In many ways, Senator John Kerry is the perfect candidate for the Democratic Party–handsome and serious, well regarded if not widely loved, deeply experienced in governing policy and sincerely committed to advancing the public good. Above all, Kerry can be counted on not to disturb the party’s uptight wariness toward big ideas and adventurous goals. His meticulous self-caution may be the unspoken reason he was picked as everybody’s default candidate. With Kerry, the long-stewing intramural arguments over what exactly the Democratic Party stands for could be deferred once again. The watchword for 2004 became: Please, no fussing and fighting–we’re Democrats. Dems are, instead, united in an effort to relieve the country of its failed President. They expect Kerry to win the people’s gratitude for not being George W. Bush.
In that event, the gratitude may be short-lived. The Democratic Party has been stuck in slow gear for two decades, as it struggled honorably and heroically to defend important accomplishments from its past against right-wing onslaughts. It struggled, too, to win national elections, recognizing that its old themes no longer seemed to work but deeply divided over how to refresh the agenda with new ideas. As Democratic elected ranks dwindled, the party chose accommodation or shyness. Are Democrats going to be known as aggressive reformers, propelled by advanced ideas from the bottom up? Or do they now see themselves mainly as sound managers, still sensitive but less provocative, steering government in a more business-friendly manner? Bill Clinton charmed his way through these tensions. The party was rewarded with minority status.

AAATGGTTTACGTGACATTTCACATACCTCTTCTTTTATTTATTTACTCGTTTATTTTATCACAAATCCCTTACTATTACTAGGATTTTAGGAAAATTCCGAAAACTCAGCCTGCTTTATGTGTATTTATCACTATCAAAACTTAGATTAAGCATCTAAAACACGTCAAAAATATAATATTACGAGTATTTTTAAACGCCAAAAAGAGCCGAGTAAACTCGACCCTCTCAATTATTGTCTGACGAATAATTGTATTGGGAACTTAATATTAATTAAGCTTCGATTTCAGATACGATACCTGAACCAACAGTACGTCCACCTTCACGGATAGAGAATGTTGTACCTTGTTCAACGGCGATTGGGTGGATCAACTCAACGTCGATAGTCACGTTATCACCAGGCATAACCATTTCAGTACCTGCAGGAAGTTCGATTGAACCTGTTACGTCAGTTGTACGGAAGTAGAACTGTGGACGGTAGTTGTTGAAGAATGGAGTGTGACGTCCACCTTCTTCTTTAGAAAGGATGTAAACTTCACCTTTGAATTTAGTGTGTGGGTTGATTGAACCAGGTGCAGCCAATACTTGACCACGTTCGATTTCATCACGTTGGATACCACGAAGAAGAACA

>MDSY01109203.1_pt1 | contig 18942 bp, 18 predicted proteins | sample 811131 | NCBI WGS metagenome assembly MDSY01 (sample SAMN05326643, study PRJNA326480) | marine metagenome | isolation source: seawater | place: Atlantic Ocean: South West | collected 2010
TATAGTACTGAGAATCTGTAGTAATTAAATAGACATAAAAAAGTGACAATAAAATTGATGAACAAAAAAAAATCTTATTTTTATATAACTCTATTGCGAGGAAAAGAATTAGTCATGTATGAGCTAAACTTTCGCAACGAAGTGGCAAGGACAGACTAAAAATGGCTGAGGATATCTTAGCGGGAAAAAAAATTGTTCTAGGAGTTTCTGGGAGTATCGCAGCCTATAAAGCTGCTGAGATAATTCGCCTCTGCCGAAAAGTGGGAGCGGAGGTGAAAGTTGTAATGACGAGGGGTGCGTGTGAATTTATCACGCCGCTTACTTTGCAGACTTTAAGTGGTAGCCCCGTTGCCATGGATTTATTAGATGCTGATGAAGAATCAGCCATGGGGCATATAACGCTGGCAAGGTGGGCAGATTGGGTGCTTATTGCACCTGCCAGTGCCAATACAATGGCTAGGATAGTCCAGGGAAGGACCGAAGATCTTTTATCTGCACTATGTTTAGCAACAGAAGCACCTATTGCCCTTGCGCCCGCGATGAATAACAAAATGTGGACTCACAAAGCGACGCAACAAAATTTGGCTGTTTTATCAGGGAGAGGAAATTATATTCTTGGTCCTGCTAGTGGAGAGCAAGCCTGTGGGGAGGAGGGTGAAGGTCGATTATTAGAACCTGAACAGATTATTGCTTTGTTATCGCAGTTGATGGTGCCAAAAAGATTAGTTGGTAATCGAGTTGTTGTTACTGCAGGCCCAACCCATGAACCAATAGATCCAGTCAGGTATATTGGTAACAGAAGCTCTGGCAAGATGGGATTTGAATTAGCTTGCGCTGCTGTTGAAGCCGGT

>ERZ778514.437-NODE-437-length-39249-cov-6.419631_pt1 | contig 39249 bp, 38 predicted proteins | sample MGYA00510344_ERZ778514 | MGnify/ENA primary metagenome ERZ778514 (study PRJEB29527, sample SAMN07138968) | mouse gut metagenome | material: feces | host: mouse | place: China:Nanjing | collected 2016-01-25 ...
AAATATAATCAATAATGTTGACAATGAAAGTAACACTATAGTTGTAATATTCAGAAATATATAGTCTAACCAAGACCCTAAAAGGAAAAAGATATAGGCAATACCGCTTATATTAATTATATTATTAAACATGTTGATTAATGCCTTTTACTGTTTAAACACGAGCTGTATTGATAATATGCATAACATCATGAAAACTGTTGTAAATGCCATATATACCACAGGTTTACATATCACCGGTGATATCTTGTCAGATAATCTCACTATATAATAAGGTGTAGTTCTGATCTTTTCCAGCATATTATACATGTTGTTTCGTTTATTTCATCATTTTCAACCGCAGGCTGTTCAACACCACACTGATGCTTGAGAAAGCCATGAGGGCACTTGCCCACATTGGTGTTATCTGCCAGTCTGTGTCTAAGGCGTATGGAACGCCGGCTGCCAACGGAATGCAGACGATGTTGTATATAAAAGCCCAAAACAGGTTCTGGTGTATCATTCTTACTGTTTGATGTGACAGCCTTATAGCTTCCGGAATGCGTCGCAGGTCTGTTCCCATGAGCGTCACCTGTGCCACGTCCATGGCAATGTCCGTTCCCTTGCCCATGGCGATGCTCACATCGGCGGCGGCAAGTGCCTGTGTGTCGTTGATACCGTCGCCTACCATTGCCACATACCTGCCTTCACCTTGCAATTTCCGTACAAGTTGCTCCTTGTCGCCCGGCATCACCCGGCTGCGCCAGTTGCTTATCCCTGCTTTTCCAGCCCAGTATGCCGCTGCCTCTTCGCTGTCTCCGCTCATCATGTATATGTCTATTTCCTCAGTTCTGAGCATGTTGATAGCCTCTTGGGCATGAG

John Kerry did not create this ambiguity of purpose, but he also does not intend to resolve it. His career and carefully nuanced positions suggest he is comfortable with straddle politics, and may not even regard it as a problem. He will manage the quandary–with less guile than Clinton but also less skill. Kerry strikes me as a man who loves government but dislikes politics. That is, he has a genuine talent for working through the complexities of high policy in Washington (a quality utterly missing in the incumbent). But Kerry seems quite uncomfortable in the raw, uncharted politics of opening up new terrain–recognizing the potential of untested ideas and mobilizing untapped popular forces to support them. The party’s great Presidents were, above all, politicians with such creative skills.
The weakness is not Kerry’s alone. The contemporary Democratic Party has also drawn back from the kind of up-close engagement with ordinary people that used to be its hallmark. It is still very much a top-down operation, despite this year’s efforts to knock on doors and talk to real people. The mass-market technologies of television-driven campaigns encouraged this distancing but have also weakened the party’s ability to listen and learn, to grasp what’s bubbling up in people’s lives and how Democrats might respond imaginatively. A disconnected politician can still win elections, given the uses of big money, but he may also be blindsided by political upthrusts he didn’t see coming. He loses self-confidence. He relies more anxiously on abstracted analyses from polls, policy experts and pricey consultants. Kerry’s career and campaign reflect these limitations. Within his party, losing touch is a low-grade disease.